"Why So...Serious?"

Yesterday, I'd decided to indulge myself with a matinée of The Dark Knight at our local fancy pants art house cinema (does it still qualify as "art house" even if it's in a strip mall? Very nice, dressed up and glorified, but a strip mall nonetheless).

To make it the perfect movie-going experience, I even searched high and low--literally stopping at four different retailers--before finding Hot Tamales to go with my buttered popcorn. It's as close to caramel corn as you'll find without actually making it yourself.

After breezing through the ticket-taking area (no usher on duty?! My younger self would have staked this place out for the purpose of catching the occasional freebie), I settled into an uber-comfy seat and settled in for what would reveal itself to be two and a half hours of unsettling film.

  • I've always loved the dark, brooding Batman, and Christian Bale takes another fantastic turn in the rubber suit.
  • Aaron Echkart's chin of justice juts dramatically as Harvey Dent takes the path of righteousness...and then gets thrown off the cliff.
  • Maggie Gyllenhaaaaaaalllaalalal is a more satisfying love interest/female place holder than Mrs. Tom Cruise was, but not by much.
But as everyone has said before me and better, this movie belonged to Heath Ledger's Joker. Costume and makeup aside, his voice and mannerisms took you out of the "this guy did Brokeback Mountain/Knight's Tale/10 Things I Hate About You" (all three movies which I enjoyed for various reasons) mindset, making you completely forget about the actor as you were so engrossed with the character (much like Charlize Theron's role in Monster), sucking you into the story entirely.

The Joker in this film is crazy like a fox--a psychopathic, homicidal, nihilistic fox. He's not driven by greed or lust or fame, just a pure, focused desire to watch the world eat itself. While he appears completely unhinged, he more than manages to be at least two steps ahead of the good guys, manipulating them again and again into increasingly deranged situations and "social experiments."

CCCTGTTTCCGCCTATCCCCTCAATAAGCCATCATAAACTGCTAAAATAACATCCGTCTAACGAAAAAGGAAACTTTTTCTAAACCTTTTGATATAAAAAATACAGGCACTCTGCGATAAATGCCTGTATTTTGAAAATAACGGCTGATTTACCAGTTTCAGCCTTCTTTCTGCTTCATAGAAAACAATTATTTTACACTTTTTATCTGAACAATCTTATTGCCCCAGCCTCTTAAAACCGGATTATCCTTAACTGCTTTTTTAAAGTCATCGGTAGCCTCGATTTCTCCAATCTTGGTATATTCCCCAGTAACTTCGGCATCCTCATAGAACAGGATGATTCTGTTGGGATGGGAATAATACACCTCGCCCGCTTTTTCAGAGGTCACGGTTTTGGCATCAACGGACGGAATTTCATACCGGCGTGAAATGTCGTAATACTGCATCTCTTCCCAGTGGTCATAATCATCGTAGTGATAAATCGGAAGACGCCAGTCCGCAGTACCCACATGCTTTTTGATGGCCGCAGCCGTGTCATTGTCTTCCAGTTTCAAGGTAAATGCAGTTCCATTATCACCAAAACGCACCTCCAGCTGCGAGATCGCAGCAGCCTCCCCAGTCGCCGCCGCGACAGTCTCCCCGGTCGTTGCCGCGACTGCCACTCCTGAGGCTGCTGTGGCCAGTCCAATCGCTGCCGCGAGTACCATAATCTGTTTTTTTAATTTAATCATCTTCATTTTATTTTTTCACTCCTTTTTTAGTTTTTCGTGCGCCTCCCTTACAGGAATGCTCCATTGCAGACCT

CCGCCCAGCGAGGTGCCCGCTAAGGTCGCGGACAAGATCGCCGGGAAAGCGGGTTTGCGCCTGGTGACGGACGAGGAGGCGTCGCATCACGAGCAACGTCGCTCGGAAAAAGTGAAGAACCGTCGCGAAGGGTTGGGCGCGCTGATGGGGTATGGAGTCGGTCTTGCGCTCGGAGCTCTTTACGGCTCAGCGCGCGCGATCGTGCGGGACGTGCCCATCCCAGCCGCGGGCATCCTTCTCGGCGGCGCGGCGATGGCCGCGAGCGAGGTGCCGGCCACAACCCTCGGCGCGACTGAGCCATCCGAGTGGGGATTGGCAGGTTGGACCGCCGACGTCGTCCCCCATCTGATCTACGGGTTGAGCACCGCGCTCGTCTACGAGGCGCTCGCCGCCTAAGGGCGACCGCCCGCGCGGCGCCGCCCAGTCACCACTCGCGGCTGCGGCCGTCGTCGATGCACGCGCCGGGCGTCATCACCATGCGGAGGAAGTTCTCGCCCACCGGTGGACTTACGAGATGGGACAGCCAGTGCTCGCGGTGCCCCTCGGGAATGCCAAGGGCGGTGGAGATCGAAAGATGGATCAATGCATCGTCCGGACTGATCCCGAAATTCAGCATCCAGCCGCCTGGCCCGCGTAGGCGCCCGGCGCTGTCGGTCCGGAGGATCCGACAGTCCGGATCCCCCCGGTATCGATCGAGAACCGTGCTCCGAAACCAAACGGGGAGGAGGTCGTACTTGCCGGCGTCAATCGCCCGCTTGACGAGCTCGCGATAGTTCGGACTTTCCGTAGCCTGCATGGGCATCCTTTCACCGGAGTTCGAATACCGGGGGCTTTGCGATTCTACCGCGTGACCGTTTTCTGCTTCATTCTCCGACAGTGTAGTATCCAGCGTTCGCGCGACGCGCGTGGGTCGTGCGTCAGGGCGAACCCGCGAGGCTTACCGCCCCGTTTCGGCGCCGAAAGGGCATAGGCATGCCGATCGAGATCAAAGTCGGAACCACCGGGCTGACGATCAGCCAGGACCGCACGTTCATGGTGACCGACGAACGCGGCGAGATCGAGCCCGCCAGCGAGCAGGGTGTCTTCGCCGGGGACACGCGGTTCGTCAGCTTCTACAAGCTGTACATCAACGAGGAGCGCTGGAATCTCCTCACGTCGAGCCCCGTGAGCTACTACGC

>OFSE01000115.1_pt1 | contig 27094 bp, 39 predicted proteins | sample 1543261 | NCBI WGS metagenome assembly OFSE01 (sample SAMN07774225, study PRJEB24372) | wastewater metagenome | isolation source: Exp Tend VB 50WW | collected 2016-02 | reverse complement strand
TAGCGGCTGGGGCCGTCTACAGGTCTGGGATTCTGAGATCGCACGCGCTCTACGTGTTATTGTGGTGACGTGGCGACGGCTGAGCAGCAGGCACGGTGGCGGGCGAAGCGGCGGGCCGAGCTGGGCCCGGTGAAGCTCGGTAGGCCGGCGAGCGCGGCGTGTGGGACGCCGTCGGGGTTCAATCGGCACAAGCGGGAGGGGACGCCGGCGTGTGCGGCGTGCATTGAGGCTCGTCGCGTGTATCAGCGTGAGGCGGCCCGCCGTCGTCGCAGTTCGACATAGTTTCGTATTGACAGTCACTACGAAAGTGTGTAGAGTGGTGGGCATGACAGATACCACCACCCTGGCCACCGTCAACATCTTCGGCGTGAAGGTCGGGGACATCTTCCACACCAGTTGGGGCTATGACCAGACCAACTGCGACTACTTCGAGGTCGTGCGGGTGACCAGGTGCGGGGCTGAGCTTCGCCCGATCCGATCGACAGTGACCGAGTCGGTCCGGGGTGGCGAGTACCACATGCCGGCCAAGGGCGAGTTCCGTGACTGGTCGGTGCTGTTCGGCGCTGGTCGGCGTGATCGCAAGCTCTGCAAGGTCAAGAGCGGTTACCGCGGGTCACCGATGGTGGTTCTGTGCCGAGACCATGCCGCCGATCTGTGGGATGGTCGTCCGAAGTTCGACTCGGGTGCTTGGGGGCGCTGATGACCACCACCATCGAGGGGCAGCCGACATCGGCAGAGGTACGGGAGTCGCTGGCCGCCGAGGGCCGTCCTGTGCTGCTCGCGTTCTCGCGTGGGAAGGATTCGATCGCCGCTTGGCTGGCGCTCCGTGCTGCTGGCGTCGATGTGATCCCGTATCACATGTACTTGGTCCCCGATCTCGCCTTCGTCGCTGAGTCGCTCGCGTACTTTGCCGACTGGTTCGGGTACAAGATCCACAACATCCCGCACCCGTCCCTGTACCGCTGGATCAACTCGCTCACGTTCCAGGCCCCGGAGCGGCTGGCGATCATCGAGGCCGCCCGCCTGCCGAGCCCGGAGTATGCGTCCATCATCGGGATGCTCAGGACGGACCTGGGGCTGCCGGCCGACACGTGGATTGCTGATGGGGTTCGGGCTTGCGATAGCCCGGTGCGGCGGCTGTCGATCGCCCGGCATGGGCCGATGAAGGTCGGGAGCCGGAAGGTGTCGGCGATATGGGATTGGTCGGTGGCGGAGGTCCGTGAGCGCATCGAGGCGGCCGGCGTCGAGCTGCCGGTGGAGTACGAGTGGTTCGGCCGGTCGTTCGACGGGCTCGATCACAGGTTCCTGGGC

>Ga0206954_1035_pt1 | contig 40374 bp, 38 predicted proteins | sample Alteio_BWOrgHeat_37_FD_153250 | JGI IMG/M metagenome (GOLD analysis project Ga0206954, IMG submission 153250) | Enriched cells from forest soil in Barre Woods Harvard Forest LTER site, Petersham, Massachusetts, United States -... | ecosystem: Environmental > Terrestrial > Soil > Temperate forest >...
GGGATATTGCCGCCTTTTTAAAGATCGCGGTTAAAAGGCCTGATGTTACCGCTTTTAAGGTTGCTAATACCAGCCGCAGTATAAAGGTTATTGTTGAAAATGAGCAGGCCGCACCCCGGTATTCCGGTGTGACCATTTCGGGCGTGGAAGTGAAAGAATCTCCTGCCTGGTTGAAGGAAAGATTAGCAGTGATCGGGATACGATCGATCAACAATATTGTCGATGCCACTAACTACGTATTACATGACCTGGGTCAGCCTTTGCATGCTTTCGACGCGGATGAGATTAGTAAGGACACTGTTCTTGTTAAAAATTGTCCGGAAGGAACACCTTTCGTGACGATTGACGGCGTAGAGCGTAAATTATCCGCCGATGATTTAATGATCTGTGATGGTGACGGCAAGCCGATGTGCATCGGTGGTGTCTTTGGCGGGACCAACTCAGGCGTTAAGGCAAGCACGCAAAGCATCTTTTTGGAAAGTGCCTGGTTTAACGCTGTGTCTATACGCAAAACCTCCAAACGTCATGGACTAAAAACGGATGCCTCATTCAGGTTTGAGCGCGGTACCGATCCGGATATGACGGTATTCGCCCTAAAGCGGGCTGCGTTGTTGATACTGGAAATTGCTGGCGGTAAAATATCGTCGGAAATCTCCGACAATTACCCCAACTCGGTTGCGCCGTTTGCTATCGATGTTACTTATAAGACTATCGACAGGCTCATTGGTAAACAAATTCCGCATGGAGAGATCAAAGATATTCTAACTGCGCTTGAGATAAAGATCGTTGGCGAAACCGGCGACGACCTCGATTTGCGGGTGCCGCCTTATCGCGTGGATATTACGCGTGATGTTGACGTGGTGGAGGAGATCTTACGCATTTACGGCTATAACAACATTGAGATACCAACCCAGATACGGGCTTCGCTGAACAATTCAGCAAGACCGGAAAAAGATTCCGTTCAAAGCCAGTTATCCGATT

And that was what I took away from the movie, a feeling of total exhaustion, for the one word I came up with to describe the film is relentless. It just. Doesn't. Stop. And while action scene after action scene might leave a completely engaged viewer somewhat breathless, it was the aggressively sinister underpinning of each episode that just ground me down somewhat.

We are used to seeing the bad guys getting blown up by the good guys and innocents threatened but ultimately saved in most mainstream movies, but in this one, the bad guys are forced to turn on each other while the innocents are literally dangled over the precipice or shorn sheep dressed in wolves's clothing, as the wolves themselves walk invisibly among the flock.

Now, I love me a dark movie. Twisted and warped and morbid are all good qualities in my book. But there has to be some respite, some moment where the viewer can take a breath and regroup. There wasn't a whole lot of that in The Dark Knight. I guess I should have known--it's pretty much all right there in the title.

So, the obvious question is, would I see it again? Most definitely.

I mean, have you seen Christian Bale? The man is not ugly.

1 comment:

eileen said...

Yes, it's definitely a relentless movie. I liked it as well, but didn't leave the theater feeling happy.

Maggie G. was sort of a dud in this, wasn't she?

Oh, and I think Joker in nurse outfit would make an excellent Halloween costume.